Nepal being classed as the 146th most corrupt nation there are guys who have plenty of money to spend in Casinos. China has promised to make all neighboring countries like Laos, Nepal etc... the casino resort places for Chinese dignitaries to enjoy life where they can gamble to forget their stress and come back fresh to restart the usual harassing life at home.

You guys are on the right path to glory. Keep going.

We're nobody to make you swallow the bitter drug into your throat if that's your yearning.

Just enjoy 'Ren� la taupe' on You tube.!?!


8. Rajaram
Rakesh Wadhwa must join the UCPN(Maoist) party and become its economic adviser  in order to to maintain balance and equlibrium in the system in the coming days. Baburam should be closer to him  even in his casino ,not Jamarkattel.


9. Ritesh Banerjee

Mr. Wadhwa has recently released a novel, called 'the deal maker'. Releasing a libertarian novel at a time like this clearly shows his intrepid dedication to libertarian ideas. The novel is the first of its kind in South Asia, and is modeled on "Atlas Shrugged" by Ayn Rand. It�s a wonderful read. And gives an immense perceptive into the possibilities of liberty.

In fact the model described for India in the book might well be employed for nepal. Nepal as an emerging nation state, would want its economy to develope, and the deal maker provides a great perspective into how this might be possible. In fact as seen through Mr. wadhwa's eyes libertarian ideas are really benefit the common man and are not the privilege of an elite but rather the heritage of anyone who strives in a field.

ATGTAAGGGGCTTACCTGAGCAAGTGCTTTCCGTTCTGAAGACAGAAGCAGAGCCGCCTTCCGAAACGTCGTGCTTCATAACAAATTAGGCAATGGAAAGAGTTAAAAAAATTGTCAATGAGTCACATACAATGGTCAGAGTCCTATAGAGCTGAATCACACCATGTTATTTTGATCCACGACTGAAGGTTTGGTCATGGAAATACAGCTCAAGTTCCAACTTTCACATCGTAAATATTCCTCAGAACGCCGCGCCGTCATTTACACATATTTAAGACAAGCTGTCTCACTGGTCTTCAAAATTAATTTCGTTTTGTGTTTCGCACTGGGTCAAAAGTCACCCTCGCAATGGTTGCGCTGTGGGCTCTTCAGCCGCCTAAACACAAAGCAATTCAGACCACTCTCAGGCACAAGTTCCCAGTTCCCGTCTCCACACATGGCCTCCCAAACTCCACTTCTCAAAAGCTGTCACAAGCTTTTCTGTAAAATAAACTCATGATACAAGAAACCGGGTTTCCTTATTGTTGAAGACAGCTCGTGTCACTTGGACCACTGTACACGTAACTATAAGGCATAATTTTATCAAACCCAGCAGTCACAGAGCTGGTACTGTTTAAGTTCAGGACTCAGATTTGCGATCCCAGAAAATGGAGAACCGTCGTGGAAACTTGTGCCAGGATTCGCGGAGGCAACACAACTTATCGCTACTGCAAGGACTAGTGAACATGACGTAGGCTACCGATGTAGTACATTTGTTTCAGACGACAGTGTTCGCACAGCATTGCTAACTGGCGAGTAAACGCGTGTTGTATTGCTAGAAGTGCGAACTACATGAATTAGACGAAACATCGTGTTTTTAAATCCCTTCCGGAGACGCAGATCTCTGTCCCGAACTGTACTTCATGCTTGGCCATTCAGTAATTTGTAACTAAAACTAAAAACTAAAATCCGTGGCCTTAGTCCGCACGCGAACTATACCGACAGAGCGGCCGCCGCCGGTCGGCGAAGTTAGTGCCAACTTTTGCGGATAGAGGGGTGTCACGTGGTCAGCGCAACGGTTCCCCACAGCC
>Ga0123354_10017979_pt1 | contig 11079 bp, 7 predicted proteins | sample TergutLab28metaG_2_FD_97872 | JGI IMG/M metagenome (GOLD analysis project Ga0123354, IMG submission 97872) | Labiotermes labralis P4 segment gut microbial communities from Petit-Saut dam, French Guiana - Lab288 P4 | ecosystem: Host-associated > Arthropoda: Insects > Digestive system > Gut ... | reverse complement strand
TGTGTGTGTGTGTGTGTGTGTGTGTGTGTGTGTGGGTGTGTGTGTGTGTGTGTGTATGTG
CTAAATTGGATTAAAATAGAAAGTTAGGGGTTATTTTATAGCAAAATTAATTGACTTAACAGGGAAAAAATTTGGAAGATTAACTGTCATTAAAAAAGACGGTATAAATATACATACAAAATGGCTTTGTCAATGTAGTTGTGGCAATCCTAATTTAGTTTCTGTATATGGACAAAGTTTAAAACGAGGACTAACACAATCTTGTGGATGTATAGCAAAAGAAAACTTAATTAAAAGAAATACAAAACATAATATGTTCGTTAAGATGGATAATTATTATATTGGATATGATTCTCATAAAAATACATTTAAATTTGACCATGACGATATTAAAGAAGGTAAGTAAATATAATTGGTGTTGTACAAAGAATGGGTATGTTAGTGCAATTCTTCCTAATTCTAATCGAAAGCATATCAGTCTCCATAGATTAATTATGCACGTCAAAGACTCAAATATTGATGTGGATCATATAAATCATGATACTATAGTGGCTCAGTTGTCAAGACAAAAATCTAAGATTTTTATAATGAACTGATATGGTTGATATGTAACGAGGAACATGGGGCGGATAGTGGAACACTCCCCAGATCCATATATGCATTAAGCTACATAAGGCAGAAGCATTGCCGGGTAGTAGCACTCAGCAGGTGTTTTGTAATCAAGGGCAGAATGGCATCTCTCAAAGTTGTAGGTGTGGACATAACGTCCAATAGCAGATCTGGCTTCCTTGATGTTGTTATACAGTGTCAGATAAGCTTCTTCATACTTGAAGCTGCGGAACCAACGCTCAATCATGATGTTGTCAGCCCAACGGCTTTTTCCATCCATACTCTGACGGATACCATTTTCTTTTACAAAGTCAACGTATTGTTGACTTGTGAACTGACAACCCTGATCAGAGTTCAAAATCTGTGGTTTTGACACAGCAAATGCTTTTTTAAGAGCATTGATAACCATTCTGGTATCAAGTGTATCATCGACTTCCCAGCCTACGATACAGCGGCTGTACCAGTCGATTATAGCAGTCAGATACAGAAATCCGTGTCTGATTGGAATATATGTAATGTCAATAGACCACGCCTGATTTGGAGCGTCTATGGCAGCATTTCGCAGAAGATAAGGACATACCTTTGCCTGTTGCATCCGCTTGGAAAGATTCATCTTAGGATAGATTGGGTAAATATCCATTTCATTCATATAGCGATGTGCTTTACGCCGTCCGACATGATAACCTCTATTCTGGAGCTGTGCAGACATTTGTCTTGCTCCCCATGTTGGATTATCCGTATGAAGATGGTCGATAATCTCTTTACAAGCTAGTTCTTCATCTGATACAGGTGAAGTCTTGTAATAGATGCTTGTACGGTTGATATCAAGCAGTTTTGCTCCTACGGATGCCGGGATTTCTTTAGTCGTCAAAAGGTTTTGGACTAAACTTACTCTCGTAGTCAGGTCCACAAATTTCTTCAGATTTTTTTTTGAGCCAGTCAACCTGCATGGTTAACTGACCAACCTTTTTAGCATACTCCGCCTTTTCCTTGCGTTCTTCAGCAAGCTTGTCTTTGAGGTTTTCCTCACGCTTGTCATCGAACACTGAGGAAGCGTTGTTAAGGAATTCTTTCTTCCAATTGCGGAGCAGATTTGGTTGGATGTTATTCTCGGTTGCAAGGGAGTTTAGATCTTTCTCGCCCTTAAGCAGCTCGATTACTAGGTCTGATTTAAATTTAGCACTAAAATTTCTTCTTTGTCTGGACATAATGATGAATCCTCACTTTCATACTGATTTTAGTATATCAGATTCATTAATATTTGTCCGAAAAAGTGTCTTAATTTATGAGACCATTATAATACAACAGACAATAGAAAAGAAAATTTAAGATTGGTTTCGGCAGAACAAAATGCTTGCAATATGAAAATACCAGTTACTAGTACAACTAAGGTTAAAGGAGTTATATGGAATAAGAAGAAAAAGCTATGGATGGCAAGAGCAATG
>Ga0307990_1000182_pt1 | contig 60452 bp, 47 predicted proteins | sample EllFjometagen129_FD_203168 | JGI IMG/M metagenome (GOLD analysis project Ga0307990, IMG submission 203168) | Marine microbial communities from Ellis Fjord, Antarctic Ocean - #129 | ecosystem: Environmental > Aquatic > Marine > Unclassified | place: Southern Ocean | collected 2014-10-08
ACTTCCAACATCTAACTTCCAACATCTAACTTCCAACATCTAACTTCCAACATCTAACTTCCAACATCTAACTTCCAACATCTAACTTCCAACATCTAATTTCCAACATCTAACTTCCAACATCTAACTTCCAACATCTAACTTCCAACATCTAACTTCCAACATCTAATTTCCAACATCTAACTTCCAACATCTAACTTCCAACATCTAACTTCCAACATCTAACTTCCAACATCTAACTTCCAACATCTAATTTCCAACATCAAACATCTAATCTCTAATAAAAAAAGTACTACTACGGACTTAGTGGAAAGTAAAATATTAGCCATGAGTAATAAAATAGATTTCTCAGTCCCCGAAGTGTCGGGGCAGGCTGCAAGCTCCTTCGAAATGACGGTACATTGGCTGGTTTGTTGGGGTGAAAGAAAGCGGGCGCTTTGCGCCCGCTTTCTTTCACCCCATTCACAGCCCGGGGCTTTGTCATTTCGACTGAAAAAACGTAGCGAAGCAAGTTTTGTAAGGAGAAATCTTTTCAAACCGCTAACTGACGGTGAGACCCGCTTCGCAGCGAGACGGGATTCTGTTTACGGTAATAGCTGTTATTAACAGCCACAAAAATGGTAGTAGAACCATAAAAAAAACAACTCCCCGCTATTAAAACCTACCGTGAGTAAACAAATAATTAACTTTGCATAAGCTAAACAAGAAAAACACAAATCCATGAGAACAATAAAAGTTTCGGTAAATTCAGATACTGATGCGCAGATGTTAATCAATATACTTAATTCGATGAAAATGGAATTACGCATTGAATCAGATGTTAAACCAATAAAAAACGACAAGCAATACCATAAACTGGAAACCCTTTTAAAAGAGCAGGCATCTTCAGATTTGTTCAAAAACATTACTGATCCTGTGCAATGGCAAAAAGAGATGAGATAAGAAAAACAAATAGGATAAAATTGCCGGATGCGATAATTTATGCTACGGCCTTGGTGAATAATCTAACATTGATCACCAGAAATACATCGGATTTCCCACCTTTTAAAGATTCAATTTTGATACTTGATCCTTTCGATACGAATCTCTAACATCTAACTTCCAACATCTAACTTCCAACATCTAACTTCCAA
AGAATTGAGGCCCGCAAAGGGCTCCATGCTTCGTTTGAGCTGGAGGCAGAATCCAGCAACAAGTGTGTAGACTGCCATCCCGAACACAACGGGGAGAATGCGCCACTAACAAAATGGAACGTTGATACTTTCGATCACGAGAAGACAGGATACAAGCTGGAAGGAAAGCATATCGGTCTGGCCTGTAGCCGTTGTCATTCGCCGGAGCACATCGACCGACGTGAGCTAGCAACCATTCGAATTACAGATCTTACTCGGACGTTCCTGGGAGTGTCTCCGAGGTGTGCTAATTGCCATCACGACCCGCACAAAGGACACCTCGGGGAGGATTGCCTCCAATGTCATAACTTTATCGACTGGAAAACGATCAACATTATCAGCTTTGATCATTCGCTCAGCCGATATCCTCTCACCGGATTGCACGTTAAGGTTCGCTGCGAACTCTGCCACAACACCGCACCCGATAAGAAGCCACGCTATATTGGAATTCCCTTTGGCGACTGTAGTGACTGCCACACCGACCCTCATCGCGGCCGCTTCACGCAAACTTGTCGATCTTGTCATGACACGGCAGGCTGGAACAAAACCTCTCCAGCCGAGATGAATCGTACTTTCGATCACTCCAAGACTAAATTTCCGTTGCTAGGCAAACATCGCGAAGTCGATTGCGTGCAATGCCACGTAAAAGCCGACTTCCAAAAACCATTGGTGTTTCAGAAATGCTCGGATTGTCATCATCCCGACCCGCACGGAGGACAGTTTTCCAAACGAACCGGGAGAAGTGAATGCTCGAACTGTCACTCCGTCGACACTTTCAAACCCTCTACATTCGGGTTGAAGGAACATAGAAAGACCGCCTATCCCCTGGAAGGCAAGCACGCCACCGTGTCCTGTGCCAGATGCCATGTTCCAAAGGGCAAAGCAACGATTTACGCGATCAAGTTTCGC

10. Sneha Balakrishnan

Nepal is going through a crisis of state, or shall we say a synthesis towards nationhood. And at this time what it needs more than anything, is the rule of law. It needs freedom, of press, freedom to trade, so that it can develope as an economy and be a harmonious society.

All those that slander Rakesh Wadhwa should probably read some of the articles he has written in support of individual freedom in nepal. http://www.rakeshwadhwa.com/2006/07/regulate-less-save-lives.html

Mr. Wadhwa is an intellectual who has been nominated the most number of times for the prestigious Bastiat Award for free market journalism. He has recently released his second book, which is his first novel. The slanderous things people are saying about him are a far cry from his true beliefs. He has faced trouble before in nepal, including a death threat, but instead of fleeing from that country, he stayed loyal and continued to provide people with jobs and to encourage the nepalese economy.

 



LATEST ISSUE
638
(11 JAN 2013 - 17 JAN 2013)